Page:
Squeezed in between a week of high-profile broadcast network upfronts, Turner's cablers launched themselves into the TV conversation by hosting their big event at New York's Hammerstein Ballroom this morning. TNT's biggest new property is, of course, the campy Dallas remake, while TBS is clearly trying to move past their former "We saved Conan and bought the rights to Family Guy repeats!" image and instead focusing on the future, now claiming, "We saved Cougar Town and bought the rights to The Big Bang Theory repeats!" After excited executives talked shop about shows currently in development (not particularly worth noting) and sampling their new series, Conan O'Brien came out to do a bit about television bigwigs and their imaginary Craigslist postings. It was underwhelming, but he snuck in a few funny jokes about Turner having their upfronts at 9 AM next to Penn Station while this afternoon's CBS upfronts will be at li'l ol' Carnegie Hall, and managed to keep the tired NBC jabs to a minimum. And on the bright side, his set was a lot funnier than anything else previewed for the network.
Men at Work (Thursdays at 10 PM)
No relation to the Emilio Estevez-Charlie Sheen '90s film, the sitcom follows Milo (Danny Masterson), a recently-dumped guy who's trying to start dating again, with the help of his coworkers Tyler, Gibbs and Neal (Michael Cassidy, James Lesure and Adam Busch, respectively). Kind of like The 40-Year-Old Virgin but not memorable or remotely unique at all.
Sullivan & Son (Midseason)
Steve Byrne created (along with Cheers' Rob Long), executive produced (with Vince Vaughn and Peter Billingsley), serves as showrunner and stars in this series about a corporate lawyer who decides to quit his job and run his parents' (Dan Lauria and Jodi Long) Pittsburgh-based bar in a "working-class neighborhood." The teaser was terrible, which is pretty bad news for TBS, considering they've clearly put a lot of stock in Byrne.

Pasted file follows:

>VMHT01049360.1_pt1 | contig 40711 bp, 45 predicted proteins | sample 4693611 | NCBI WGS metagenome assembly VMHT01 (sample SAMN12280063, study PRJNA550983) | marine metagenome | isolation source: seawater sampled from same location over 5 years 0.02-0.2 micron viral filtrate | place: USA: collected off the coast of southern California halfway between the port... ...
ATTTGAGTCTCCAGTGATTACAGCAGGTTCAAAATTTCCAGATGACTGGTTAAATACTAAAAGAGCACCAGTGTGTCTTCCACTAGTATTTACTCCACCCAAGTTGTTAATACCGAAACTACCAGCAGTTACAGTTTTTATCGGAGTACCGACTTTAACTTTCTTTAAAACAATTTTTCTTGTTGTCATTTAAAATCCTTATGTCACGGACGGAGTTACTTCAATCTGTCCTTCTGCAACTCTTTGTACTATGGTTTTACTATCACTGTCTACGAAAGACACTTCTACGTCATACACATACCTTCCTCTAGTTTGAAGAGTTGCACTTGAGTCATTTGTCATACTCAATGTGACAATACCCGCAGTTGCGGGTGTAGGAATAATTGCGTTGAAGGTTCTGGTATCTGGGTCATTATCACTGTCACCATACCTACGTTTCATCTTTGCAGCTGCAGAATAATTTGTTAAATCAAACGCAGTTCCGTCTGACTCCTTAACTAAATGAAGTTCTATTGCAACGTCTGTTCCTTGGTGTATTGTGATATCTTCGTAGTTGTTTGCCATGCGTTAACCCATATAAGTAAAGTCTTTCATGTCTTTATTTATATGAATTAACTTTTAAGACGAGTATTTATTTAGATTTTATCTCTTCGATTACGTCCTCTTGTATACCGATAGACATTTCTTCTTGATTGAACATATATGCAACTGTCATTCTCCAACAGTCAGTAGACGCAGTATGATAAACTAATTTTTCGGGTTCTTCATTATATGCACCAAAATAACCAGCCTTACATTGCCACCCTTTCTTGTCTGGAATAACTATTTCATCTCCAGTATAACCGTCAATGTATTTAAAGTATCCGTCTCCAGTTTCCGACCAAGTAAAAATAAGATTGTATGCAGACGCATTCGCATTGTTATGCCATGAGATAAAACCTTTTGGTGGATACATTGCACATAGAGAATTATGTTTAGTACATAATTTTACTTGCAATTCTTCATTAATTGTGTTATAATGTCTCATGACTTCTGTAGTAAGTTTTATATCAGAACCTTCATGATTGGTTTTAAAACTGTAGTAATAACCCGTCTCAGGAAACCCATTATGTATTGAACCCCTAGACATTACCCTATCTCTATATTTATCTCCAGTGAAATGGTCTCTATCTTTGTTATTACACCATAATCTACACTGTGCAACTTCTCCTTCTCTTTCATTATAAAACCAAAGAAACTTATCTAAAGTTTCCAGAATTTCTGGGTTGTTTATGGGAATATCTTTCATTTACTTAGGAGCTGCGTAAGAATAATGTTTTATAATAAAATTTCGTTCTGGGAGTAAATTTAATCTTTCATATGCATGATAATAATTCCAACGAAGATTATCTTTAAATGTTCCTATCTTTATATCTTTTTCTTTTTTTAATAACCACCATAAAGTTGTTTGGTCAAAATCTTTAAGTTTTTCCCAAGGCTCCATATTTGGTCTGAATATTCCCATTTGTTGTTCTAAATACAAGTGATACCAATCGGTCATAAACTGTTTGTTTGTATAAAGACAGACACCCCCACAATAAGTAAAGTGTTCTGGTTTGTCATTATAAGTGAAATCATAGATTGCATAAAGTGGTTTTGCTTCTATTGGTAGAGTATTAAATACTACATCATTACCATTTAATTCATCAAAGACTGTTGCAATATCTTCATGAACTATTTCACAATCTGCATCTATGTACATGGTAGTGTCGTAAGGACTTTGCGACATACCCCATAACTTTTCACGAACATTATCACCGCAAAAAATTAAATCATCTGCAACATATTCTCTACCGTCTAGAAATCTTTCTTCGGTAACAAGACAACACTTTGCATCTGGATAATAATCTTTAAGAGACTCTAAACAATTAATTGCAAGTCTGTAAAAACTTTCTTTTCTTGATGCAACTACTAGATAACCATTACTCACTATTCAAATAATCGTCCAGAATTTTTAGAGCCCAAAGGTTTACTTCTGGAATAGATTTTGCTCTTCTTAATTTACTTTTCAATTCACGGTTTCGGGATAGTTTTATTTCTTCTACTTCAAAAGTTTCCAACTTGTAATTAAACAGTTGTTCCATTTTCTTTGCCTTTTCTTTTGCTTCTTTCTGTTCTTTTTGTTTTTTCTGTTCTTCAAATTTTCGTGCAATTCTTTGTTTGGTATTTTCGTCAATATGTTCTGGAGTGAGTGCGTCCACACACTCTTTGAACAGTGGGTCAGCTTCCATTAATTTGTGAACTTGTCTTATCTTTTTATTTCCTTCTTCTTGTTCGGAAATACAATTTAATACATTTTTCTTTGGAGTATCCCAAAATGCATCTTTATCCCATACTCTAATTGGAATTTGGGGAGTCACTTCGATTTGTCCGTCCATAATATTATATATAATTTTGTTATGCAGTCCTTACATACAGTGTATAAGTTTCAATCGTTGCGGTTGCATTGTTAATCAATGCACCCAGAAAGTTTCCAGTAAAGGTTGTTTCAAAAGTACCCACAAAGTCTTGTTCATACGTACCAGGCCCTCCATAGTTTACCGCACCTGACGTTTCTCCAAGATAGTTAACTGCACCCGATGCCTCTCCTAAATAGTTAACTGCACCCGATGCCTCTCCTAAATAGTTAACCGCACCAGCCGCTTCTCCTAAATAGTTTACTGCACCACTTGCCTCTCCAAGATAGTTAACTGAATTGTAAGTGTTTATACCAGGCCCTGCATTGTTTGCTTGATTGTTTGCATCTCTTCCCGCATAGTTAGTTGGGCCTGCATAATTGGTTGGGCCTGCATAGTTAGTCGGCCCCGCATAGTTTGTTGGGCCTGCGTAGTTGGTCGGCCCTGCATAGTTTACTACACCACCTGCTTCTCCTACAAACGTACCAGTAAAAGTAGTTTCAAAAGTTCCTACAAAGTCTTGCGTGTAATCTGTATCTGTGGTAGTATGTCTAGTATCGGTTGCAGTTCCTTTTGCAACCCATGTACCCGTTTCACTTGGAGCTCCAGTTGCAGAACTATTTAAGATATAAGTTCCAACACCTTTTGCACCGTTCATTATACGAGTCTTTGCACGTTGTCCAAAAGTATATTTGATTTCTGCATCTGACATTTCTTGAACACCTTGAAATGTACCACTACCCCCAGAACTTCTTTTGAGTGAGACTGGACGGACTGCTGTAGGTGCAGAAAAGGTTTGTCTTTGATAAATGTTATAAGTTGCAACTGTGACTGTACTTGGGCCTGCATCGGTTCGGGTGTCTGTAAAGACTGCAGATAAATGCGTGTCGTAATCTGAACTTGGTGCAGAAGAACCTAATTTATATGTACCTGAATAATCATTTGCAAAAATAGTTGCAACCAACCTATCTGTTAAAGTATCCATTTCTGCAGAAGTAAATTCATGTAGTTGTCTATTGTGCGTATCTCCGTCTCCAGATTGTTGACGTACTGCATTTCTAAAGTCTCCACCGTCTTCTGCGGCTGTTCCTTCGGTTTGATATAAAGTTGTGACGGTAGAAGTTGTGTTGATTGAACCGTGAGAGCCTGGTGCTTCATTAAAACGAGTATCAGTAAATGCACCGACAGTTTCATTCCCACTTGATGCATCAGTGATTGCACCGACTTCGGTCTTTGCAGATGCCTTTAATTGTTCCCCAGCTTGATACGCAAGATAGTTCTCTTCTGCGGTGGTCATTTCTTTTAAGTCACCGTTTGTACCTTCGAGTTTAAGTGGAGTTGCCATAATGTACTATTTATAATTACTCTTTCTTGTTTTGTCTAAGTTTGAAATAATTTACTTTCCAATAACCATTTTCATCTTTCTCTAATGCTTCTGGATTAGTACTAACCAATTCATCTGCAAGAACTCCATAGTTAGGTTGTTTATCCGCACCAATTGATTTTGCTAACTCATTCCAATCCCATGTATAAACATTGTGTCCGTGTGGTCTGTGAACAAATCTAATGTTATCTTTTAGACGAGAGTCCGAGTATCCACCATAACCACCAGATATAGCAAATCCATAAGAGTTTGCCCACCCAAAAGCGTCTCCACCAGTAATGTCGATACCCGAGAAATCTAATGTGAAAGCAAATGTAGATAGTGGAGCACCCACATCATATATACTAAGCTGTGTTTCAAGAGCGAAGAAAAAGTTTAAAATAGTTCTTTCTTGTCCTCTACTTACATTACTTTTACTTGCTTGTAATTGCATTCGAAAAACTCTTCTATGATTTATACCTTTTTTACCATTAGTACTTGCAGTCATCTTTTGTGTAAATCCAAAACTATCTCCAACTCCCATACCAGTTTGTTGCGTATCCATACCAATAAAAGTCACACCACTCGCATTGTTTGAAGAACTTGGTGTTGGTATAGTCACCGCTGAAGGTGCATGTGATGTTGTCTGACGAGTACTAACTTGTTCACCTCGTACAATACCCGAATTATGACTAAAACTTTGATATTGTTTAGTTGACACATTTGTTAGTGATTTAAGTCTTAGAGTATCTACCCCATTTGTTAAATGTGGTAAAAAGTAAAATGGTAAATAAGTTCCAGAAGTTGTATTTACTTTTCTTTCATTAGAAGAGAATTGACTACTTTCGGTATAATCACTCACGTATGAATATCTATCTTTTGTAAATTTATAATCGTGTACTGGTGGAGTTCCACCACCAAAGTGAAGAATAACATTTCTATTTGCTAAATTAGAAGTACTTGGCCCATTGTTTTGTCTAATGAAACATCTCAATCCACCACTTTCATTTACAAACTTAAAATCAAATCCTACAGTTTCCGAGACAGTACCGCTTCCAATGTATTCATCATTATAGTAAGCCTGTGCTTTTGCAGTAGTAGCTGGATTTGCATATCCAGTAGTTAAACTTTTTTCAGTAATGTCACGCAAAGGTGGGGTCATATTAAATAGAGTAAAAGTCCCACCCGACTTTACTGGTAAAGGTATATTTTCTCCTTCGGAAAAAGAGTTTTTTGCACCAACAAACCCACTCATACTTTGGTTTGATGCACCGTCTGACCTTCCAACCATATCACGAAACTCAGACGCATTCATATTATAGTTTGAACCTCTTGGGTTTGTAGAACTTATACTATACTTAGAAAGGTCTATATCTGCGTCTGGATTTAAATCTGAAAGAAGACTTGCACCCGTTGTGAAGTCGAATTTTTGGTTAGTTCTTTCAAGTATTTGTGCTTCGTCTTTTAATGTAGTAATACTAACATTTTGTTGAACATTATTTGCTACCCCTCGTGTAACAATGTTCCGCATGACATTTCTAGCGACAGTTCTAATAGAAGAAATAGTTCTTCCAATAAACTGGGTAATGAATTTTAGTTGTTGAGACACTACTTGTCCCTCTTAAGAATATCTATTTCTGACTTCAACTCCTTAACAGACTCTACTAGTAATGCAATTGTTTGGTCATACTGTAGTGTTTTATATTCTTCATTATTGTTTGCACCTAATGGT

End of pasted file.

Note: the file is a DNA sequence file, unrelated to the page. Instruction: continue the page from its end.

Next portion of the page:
Wedding Band (Midseason)
While this series is supposed to be about a Seattle-based wedding band, the clip presented featured Brian Austin Green accidentally popping a bride's breast implant with a champagne cork before her ceremony actually started. On the bright side, it's got The Office's Melora Hardin in it, and she's usually pretty great, right?
King of the Nerds (TBD)
TBS literally developed this show to be paired with syndicated Big Bang Theory repeats. Titillated? Then you'll be happy to hear that this reality competition dubbed "the ultimate nerd-off" is hosted by Revenge of the Nerds' Robert Carradine and Curtis Armstrong. Personally, I'd prefer a reboot of Beat the Geek.
Deon Cole's Black Box (2013)
Two trends in upcoming series are rip-offs of The Soup and late night series a la Bravo's success in Watch What Happens Live. This series falls into the former category, featuring comedian Deon Cole laugh at YouTube videos. Real original stuff.
Who Gets the Last Laugh? (2013)
Dallas (Wednesdays 9 PM)
The revival you've just been dying to hear about, the series is actually a continuation of the original series and not a reboot -- it even features Josh Henderson , Jesse Metcalfe, Larry Hagman, Linda Gray, Patrick Duffy, Steve Kanaly, Charlene Tilton, and Ken Kercheval, with notable additions Jordana Bewster, Brenda Strong, Julie Gonzalo and Merlene Forte. Focusing mainly on John Ross Ewing II (son of J.R. and Sue Ellen) and Christopher (Bobby and Pam's adopted son), who both, as it turns out, grew up to be a lot like their fathers.
The Great Escape (Sundays at 10 PM)
Richard Eisen hosts as three two-person teams are "dropped into the middle of their own action/adventure movie" to compete for a cash prize. It's pretty much people blowing stuff up and getting stuck in tight spaces.
Perception (Mondays at 10 PM)
A crime drama starring Eric McCormack as Dr. Daniel Pierce, a neuroscientist who works closely with the FBI, specifically agent Kate Moretti (played by Rachael Leigh Cook), to solve complex cases.
Major Crimes (Midseason)
A spin-off of The Closer starring Mary McDonnell, G.W. Bailey, Tony Denison, Michael Paul Chan and Raymond Cruz, who all play detectives working for the Los Angeles Police Department.
Monday Mornings (2013)
Your typical medical drama from producer David E. Kelley, based on a novel of the same name by Sanjay Gupta. Jamie Bamber, Jennifer Finnigan, Bill Irwin and Alfred Molina star. Just please don't get it confused with Grey's Anatomy, because this one takes place in Portland, Oregon.
Boston Blue (2013)
A police docu-drama executive produced by Donnie Wahlberg that follows the "Gang Unit" of the Boston Police Department. It looks a wicked lot like a higher-budget Cops.
72 Hours (2013)
Teams of three strangers get dumped on a deserted island with nothing but a bottle of water and compete for a cash prize. Think Survivor plus the travel part of The Amazing Race, only no one will watch it.
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